Open Access Chart 1


Open Access Second Chart


Obviously this spells trouble. These trends are unsustainable, even to the Harvards and Princetons of the world. That is why Open Access has been presented as an antidote to the currently ruinous and dysfunctional academic publishing environment.

On a positive note, more and more publishers are starting to cooperate with the Open Access Movement. Major research institutions such as Harvard and Princeton have each developed mandates to ensure Open Access for the scholarship created by their faculty. Many disciplines, especially in Biology, Physics, and Mathematics, have embraced Open Access as the publishing model of the future.

Finally several Federal grant providers, including the NSF and NIH, have also begun to mandate Open Access for all publications stemming from their funding. The result is that Open Access is here to stay and will help to ensure that publicly funded scholarship remains accessible to the public.

Andrew Weiss

Top Five Tips for Making it Through Midterms


girl studying

Awen Photography, 2009

#1 Read effectively. Reading scholarly work is different from reading fiction. In fiction, you want to savor each part of the book, but in scholarly work you want to extract the most important parts of the argument.  As you read, jot down questions and connections to other readings.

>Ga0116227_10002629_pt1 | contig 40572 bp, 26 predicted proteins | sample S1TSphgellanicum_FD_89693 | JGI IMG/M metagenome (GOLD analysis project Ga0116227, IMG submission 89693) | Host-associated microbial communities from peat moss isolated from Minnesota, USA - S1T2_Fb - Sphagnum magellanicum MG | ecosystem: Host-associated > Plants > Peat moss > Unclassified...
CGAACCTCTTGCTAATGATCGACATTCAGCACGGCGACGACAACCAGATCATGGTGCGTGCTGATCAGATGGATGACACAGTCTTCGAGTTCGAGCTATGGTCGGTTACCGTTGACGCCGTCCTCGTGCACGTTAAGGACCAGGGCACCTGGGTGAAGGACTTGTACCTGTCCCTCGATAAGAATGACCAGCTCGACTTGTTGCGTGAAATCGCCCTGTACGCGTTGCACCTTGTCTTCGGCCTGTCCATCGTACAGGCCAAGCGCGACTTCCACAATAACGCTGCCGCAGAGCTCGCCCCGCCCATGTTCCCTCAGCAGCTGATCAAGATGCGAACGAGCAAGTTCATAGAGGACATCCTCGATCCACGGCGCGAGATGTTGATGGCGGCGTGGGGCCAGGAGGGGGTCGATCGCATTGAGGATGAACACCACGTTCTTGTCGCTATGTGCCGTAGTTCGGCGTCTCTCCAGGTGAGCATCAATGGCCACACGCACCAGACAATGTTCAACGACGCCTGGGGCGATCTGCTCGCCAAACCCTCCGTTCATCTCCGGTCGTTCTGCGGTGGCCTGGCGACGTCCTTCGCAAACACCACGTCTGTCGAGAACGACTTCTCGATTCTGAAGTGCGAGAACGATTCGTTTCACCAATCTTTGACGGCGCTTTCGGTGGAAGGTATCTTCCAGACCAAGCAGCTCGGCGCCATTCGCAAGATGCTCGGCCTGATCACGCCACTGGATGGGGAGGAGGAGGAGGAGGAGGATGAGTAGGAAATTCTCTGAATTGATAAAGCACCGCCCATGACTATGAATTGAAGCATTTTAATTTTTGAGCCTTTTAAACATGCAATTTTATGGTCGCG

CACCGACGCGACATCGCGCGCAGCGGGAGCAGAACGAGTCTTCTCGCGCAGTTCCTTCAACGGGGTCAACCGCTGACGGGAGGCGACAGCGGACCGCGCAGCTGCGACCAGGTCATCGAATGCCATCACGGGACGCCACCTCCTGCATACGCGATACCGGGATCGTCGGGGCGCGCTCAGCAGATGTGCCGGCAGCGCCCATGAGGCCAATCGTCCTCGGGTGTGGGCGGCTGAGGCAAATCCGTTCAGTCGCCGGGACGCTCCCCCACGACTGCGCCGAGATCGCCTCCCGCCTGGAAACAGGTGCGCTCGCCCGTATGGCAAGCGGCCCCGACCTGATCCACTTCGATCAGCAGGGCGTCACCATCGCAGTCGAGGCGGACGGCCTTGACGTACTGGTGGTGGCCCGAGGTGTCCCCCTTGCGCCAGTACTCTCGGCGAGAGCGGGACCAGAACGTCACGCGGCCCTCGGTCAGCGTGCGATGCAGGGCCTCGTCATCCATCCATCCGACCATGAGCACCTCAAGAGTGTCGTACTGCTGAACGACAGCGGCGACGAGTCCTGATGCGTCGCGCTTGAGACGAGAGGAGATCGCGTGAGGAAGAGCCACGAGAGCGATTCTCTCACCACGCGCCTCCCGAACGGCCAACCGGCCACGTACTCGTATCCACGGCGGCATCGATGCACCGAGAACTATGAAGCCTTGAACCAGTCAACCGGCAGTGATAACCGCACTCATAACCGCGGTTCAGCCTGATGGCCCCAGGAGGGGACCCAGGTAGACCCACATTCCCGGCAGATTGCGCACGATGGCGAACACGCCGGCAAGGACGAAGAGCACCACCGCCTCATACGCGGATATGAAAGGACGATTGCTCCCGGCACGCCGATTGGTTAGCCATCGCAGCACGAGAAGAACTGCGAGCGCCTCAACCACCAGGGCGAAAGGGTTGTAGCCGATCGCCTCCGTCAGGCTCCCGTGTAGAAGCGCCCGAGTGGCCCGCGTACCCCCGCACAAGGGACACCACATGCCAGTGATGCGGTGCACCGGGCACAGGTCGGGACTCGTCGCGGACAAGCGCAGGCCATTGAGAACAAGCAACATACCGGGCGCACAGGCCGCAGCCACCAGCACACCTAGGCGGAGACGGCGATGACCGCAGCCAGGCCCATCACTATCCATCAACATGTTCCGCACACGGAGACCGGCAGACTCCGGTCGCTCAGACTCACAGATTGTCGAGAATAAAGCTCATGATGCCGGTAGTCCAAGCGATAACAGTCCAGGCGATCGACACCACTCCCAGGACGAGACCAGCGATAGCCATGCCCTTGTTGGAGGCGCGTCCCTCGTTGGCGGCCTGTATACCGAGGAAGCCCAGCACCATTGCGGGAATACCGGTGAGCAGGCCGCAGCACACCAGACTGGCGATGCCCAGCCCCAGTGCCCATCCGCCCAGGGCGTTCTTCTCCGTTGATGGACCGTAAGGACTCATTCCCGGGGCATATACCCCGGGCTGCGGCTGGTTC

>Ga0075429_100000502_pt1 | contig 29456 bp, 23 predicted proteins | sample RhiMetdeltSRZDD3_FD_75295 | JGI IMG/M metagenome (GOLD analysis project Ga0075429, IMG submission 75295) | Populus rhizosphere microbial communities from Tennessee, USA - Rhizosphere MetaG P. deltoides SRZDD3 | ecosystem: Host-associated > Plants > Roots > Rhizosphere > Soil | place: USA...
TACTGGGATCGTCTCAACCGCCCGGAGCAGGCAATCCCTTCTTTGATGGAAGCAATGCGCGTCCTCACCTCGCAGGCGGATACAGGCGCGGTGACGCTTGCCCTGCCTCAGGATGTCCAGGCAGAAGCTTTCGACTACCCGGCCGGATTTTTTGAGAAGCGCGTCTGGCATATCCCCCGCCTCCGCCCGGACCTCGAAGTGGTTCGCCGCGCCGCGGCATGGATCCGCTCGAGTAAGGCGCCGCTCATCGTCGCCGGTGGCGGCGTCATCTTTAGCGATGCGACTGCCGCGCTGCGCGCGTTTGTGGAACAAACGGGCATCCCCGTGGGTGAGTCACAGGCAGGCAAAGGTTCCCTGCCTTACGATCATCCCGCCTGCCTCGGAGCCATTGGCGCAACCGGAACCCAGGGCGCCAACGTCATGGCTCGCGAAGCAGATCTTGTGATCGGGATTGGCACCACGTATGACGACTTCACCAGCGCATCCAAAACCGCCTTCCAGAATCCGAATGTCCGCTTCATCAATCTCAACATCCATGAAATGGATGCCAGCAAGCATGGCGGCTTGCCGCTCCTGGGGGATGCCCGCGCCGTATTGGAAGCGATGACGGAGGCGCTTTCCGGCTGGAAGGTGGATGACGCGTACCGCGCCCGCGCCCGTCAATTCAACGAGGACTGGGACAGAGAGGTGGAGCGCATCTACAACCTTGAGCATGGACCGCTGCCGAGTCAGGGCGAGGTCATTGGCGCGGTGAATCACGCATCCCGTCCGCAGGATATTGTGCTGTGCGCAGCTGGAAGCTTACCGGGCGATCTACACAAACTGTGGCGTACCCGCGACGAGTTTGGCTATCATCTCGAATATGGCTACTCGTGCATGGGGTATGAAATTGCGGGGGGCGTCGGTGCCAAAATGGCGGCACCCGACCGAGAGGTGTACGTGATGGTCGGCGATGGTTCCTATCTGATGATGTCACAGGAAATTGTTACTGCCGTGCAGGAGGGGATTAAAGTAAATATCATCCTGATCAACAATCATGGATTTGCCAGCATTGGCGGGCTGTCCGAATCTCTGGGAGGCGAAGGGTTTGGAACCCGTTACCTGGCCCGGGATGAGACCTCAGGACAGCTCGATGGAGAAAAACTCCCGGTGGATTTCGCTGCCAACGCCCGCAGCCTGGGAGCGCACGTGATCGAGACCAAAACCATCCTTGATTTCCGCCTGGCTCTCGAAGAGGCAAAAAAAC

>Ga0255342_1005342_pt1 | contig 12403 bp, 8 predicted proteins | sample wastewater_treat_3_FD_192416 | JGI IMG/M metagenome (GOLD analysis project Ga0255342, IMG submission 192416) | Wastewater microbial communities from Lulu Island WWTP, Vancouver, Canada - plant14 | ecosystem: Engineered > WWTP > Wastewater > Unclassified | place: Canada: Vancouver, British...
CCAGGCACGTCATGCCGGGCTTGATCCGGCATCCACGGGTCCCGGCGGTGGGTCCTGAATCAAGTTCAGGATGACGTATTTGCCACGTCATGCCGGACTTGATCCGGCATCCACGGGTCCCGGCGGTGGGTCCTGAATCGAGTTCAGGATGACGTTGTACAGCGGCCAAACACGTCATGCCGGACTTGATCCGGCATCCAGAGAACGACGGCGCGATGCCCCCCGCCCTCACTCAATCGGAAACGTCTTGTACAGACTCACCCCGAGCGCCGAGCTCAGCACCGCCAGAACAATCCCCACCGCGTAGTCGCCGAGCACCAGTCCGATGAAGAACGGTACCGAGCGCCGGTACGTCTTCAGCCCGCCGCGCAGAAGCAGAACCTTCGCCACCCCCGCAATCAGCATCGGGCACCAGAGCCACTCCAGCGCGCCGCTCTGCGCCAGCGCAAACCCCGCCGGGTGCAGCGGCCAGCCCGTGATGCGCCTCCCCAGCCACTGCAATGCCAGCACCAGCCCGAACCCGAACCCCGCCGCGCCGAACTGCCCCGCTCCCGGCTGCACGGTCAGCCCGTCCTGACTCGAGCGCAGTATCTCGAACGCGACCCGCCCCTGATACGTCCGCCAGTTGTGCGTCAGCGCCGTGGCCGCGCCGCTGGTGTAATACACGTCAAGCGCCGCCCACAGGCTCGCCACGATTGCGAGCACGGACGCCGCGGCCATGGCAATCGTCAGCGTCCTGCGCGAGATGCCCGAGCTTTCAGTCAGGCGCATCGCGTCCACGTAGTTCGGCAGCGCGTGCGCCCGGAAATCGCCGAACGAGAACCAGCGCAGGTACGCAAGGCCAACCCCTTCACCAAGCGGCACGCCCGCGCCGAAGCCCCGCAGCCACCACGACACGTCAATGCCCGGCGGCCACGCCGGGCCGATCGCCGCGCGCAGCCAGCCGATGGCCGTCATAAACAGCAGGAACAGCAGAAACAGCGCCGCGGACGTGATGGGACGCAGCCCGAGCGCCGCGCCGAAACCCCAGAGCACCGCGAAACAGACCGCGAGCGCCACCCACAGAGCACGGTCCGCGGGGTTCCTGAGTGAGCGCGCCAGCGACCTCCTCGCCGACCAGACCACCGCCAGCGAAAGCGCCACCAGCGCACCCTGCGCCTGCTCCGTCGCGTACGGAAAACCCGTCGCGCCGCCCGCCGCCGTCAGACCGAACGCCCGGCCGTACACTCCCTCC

#2 Go to your instructor’s office hours.  The whole point of exams is to get you to review and remember all of the course content, so don’t ask, “Will this be on the midterm?” (Profs hate that.)  Instead, ask substantive questions about the material – what’s the difference between these two important, similar concepts? How does this theory apply to a specific case?

Another option is to visit the Learning Resource Center in Bayramian Hall.  You can get feedback on your writing in any subject, or tutoring in Biology, Chemistry, Physical Science, Mathematics, Physics, Philosophy, and Economics.

#3  Stay focused.  Lots of students believe that they’re great at multitasking.  They’re nearly all wrong.  Try studying for 20 solid minutes of focus followed by a 5 minute break – you’ll be more productive than if you tried to do three things at once.

If you really need music to block out noise around you, try something without distracting lyrics. I like Explosions in the Sky.

#4 Drink water.  One study suggests that staying hydrated enhances your performance on exams. (And it’ll help balance out all the caffeine you’re drinking.)

#5 Get some sleepSleeping after studying makes it easier to retain all the information you’ve crammed into your brain.

Good luck!

Laura Wimberley

Research Therapy Takes on the Annotated Bibliography

It’s that time of the semester – papers and other types of research are being assigned. Today we explore a research assignment you might not be familiar with: the annotated bibliography.

Annotations – More Information
Need a little more guidance on what to include in your annotation? The following table provides examples of descriptive and evaluative information you can include in your annotation. You can include both types of information in your annotation.

annotated bib chart

The Oviatt Library also has full sample annotated bibliographies (MLA or APA) and citation guides (MLA or APA) available to help you. We also carry the Chicago Manual of Style Online.

-Danielle Skaggs

Please tell us what you think about our Research Therapy videos at our survey. Thank you.